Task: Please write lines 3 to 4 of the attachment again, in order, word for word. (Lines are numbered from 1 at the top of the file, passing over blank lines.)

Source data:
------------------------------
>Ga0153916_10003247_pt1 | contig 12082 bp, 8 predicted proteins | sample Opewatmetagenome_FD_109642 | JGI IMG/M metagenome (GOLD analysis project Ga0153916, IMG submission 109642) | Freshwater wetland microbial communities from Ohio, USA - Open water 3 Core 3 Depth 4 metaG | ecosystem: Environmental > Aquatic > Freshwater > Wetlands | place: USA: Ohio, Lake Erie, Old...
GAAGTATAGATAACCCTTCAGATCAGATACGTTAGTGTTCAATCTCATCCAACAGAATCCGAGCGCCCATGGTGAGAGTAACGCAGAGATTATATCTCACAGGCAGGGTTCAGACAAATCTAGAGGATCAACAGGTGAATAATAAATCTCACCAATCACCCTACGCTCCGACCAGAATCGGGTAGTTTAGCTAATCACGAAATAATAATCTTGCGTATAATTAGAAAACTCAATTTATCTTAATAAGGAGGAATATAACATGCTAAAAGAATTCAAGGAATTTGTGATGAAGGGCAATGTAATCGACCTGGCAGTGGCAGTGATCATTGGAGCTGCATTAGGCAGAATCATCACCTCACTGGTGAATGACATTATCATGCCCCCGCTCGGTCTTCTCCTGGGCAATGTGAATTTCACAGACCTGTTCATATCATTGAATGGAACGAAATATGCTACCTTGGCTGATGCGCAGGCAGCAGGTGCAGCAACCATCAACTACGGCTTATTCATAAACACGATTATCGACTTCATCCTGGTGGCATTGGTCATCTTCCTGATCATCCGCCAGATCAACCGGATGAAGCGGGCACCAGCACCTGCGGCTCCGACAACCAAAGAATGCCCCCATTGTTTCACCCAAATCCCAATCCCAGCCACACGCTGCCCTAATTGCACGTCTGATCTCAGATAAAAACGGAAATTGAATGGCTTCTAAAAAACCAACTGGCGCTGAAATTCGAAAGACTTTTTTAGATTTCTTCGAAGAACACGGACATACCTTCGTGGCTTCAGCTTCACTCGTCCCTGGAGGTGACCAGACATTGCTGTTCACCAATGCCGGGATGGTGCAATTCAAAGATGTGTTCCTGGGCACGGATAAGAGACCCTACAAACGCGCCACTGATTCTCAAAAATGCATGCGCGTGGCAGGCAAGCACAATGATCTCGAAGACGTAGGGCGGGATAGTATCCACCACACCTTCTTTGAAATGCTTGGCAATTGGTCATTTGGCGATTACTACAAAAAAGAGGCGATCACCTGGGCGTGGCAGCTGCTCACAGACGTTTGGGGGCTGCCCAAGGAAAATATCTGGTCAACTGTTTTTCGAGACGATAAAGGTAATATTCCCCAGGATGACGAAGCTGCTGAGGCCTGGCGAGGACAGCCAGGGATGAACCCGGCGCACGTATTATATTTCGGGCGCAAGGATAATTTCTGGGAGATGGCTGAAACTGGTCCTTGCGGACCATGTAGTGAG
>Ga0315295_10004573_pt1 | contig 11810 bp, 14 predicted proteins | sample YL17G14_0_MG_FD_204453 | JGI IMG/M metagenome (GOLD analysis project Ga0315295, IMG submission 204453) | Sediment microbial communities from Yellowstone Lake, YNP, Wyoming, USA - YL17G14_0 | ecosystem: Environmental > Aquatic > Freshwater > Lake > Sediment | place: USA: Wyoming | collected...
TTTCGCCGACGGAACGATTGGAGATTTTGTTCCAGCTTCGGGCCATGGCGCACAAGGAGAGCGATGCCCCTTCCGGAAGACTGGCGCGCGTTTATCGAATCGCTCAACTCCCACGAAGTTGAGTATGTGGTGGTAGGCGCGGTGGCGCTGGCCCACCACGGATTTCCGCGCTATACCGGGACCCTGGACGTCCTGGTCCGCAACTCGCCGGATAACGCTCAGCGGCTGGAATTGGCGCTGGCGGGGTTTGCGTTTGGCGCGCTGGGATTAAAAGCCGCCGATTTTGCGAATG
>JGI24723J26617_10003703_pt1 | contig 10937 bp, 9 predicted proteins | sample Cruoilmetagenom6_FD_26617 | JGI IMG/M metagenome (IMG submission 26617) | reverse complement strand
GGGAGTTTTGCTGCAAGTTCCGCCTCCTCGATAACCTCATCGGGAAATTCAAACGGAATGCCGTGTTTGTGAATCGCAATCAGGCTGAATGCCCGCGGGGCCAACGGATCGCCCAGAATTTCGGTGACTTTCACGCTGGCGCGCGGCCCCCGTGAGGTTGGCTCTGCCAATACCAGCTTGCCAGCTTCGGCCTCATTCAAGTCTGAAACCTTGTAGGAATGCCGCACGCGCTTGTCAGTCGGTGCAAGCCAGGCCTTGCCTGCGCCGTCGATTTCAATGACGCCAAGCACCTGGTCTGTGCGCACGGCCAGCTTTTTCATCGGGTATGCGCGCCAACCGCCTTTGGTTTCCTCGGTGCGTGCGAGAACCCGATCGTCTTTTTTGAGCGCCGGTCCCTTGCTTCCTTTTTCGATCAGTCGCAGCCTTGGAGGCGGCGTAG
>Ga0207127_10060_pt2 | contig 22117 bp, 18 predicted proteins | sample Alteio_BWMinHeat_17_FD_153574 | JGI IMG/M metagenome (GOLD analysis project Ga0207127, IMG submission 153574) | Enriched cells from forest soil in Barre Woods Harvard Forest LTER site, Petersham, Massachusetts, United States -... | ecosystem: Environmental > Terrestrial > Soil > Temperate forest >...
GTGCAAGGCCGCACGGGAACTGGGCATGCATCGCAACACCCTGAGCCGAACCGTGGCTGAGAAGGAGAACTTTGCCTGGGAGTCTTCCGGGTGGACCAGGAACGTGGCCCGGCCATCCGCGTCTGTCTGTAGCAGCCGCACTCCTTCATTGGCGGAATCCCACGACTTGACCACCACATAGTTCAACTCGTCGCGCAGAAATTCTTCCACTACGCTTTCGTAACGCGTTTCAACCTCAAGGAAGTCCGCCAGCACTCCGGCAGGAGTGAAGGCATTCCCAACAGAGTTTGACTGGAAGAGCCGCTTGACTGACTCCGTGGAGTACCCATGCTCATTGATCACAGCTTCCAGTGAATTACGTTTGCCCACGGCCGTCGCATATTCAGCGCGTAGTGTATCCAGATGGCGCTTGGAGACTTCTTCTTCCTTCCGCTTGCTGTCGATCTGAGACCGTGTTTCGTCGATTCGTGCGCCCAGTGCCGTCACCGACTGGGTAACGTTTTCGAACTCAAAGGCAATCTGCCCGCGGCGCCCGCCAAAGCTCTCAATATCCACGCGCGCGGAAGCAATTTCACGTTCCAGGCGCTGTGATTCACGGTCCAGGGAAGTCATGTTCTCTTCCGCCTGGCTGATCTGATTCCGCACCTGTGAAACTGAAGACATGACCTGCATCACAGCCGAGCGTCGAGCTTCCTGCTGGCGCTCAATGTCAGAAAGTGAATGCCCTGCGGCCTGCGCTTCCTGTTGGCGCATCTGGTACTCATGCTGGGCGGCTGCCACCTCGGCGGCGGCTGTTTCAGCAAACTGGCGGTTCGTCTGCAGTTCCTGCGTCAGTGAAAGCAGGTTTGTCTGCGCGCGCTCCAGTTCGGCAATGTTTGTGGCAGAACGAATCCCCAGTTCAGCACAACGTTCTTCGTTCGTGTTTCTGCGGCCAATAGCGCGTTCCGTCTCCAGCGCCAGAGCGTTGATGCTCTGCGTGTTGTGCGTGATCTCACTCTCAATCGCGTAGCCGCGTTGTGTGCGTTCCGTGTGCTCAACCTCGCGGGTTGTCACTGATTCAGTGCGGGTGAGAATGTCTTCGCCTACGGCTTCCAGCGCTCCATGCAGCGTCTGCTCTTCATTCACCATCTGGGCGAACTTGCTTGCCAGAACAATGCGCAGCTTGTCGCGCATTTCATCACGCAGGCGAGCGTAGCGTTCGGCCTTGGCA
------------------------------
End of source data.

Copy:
>Ga0315295_10004573_pt1 | contig 11810 bp, 14 predicted proteins | sample YL17G14_0_MG_FD_204453 | JGI IMG/M metagenome (GOLD analysis project Ga0315295, IMG submission 204453) | Sediment microbial communities from Yellowstone Lake, YNP, Wyoming, USA - YL17G14_0 | ecosystem: Environmental > Aquatic > Freshwater > Lake > Sediment | place: USA: Wyoming | collected...
TTTCGCCGACGGAACGATTGGAGATTTTGTTCCAGCTTCGGGCCATGGCGCACAAGGAGAGCGATGCCCCTTCCGGAAGACTGGCGCGCGTTTATCGAATCGCTCAACTCCCACGAAGTTGAGTATGTGGTGGTAGGCGCGGTGGCGCTGGCCCACCACGGATTTCCGCGCTATACCGGGACCCTGGACGTCCTGGTCCGCAACTCGCCGGATAACGCTCAGCGGCTGGAATTGGCGCTGGCGGGGTTTGCGTTTGGCGCGCTGGGATTAAAAGCCGCCGATTTTGCGAATG